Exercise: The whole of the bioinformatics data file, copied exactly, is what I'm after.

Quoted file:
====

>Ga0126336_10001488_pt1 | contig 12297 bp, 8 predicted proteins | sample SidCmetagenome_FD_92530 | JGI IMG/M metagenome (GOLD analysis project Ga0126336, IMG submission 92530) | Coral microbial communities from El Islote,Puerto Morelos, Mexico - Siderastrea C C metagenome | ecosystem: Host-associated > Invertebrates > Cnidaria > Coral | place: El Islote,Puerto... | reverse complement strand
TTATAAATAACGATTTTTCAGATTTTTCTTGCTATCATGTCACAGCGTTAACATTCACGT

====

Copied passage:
>Ga0126336_10001488_pt1 | contig 12297 bp, 8 predicted proteins | sample SidCmetagenome_FD_92530 | JGI IMG/M metagenome (GOLD analysis project Ga0126336, IMG submission 92530) | Coral microbial communities from El Islote,Puerto Morelos, Mexico - Siderastrea C C metagenome | ecosystem: Host-associated > Invertebrates > Cnidaria > Coral | place: El Islote,Puerto... | reverse complement strand
TTATAAATAACGATTTTTCAGATTTTTCTTGCTATCATGTCACAGCGTTAACATTCACGT